Compare to:
Hope Was Here - Joan Bauer
Famous Last Words - Jennifer Salvato Doktorski
Inside the Shadow City (Kiki Strike #1) - Kirsten Miller

I borrowed this book from the library.

Friday, July 15, 2016

A Trio of Adult Fiction

I don't normally read very much adult fiction, but I've been trying some out lately.
Here's a group of three mini-reviews from the last couple of books I just flew through.

Life Before Death
by Abby Frucht
Scribner Book Company
July 1997

What a depressing book! Isobel discovers a lump on her breast, and in an alternate universes either recovers completely and helps her friend raise two Mexican orphans she impulsively adopts or the cancer worsens and she struggles as her health worsens and she finally succumbs to the disease. A heartbreaking look at infertility, adoption and childlessness, and the painful transitions of being born/giving birth and dying. I enjoyed My Real Children by Jo Walton much more, for it's slightly more sci-fi feel and more uplifting look at how different choices can create completely different life paths.

I borrowed this book from the library.

This Body
by Laurel Doud
Little, Brown & Co.
September 2009

I kept looking for a reason why the magic works exactly the way it did. This had more of a literary fiction feel - Katharine has a heart attack, and for reasons no one can understand, she awakes in the body of a 20-something drug addict, Thisby. She immediately sets to getting Thisby (herself?) cleaned up. Ultimately, this slow-paced book concentrated the bulk of the story on Katharine's wonderment at her situation, especially being in a new, younger, stronger body. Readers may wonder if "Katharine" is just a drug-fueled dream of Thisby's, but Katharine does hunt up her own teen children (never revealing her true identity, of course) and eventually comes to terms with the fact that she will be living out the rest of her life as someone else.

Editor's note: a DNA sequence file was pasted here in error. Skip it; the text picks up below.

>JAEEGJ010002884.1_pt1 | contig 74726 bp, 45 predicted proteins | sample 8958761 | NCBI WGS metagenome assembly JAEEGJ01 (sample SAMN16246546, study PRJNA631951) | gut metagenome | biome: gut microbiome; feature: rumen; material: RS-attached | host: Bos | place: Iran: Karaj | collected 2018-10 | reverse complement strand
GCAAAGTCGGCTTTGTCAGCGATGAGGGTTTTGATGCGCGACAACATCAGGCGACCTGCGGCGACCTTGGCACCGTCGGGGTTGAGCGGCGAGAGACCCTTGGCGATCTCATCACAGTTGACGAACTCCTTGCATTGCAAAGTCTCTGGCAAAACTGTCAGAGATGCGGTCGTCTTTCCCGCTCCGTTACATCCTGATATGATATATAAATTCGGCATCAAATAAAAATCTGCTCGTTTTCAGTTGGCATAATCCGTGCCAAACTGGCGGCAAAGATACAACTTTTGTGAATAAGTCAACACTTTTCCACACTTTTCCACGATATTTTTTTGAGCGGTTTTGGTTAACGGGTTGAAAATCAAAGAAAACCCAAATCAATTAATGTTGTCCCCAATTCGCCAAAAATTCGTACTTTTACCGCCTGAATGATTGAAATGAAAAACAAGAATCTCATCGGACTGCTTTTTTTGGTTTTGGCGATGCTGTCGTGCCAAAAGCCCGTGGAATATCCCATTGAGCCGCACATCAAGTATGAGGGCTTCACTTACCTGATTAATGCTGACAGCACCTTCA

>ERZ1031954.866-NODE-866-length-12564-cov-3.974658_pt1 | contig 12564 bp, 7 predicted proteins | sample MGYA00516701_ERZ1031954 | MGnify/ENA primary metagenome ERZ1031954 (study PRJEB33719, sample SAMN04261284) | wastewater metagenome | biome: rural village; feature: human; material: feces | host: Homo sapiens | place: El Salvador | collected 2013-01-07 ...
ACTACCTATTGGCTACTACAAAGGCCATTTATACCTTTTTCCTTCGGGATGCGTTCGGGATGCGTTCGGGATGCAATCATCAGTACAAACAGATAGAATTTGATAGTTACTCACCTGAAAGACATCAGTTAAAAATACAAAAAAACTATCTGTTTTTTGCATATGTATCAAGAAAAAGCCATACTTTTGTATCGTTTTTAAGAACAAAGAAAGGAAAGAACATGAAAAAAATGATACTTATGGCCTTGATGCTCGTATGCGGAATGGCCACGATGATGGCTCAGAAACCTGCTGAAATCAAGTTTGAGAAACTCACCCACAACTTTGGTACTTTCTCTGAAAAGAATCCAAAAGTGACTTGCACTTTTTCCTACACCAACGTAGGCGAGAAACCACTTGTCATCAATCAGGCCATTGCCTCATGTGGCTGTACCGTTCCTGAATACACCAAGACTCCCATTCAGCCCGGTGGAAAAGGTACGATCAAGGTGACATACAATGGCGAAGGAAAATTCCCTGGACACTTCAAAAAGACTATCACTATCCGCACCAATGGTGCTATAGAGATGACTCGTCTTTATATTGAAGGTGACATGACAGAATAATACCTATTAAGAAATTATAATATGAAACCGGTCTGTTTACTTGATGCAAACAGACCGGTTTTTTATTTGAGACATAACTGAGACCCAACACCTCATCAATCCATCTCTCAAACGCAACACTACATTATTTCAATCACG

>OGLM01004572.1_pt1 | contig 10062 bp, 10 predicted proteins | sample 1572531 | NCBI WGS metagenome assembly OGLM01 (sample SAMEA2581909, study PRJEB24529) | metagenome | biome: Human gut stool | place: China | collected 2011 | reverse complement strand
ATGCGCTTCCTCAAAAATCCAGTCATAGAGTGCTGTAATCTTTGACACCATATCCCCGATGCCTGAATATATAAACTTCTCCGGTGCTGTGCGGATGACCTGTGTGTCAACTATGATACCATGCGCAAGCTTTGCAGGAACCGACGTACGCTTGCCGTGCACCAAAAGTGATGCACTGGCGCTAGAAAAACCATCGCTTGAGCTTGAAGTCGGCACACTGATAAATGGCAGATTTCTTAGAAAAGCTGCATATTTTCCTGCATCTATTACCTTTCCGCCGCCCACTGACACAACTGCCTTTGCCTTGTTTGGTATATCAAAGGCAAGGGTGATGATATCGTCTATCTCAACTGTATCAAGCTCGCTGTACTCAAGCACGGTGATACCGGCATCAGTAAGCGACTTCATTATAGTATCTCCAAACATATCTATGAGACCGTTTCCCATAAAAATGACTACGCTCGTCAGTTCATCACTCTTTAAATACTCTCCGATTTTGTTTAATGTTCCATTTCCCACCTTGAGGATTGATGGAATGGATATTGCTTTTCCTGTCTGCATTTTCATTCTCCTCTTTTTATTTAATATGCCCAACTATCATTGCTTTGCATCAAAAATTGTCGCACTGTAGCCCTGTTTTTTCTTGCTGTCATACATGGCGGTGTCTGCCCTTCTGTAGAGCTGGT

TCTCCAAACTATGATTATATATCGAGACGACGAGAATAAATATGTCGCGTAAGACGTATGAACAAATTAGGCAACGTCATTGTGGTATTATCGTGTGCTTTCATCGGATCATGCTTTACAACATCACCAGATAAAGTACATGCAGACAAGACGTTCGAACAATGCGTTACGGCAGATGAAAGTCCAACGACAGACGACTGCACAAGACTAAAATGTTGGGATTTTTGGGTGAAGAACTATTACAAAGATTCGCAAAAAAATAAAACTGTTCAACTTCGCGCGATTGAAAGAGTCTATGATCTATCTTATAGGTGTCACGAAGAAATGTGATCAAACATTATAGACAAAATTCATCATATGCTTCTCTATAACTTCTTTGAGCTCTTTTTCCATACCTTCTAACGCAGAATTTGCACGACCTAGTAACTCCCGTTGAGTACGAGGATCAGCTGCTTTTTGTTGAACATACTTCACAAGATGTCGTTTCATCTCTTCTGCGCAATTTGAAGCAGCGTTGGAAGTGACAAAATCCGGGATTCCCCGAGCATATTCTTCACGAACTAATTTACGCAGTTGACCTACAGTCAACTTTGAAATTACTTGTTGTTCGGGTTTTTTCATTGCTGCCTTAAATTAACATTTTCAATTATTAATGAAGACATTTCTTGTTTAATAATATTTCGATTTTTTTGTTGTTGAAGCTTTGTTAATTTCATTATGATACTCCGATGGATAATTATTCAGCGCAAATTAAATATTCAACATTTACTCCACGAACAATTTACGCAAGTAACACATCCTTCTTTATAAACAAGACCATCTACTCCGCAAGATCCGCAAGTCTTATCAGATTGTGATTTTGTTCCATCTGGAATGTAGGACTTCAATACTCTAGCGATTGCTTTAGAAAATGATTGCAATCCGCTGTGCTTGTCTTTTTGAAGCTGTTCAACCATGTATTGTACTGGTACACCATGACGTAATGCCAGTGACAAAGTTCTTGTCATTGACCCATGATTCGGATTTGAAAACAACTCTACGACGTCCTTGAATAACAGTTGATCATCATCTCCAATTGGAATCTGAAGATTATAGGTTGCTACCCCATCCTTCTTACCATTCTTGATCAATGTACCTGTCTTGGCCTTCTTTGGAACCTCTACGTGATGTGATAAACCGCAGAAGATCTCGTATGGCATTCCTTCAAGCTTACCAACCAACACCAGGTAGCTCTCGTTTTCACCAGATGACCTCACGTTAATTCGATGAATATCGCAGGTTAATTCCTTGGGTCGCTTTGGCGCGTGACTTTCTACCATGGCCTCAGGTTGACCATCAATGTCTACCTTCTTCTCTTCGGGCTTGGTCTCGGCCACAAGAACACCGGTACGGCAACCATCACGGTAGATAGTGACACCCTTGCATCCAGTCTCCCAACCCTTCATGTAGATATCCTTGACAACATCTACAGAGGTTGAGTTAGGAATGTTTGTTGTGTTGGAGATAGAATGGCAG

I borrowed this book from the library.

Lily and the Octopus
by Steven Rowley
Simon & Schuster
June 2016

I have a confession to make: I am not a dog person. Also, I have never been a sucker for a book where the dog dies. This book though, is a heart-breaker! Quite against my will, I found myself being utterly charmed by silly, cute, lovable Lily. Her owner Ted, is a single gay man and he lavishes all of his attention on her as if she was his own child and dorky best friend rolled into one. You know what happens! Of course, the "octopus" is a tumor threatening Lily's life, robbing her energy and her life, and yup, you'd need a heart of stone to resist crying at Lily and Ted's inevitable goodbye.

I borrowed this book from the library.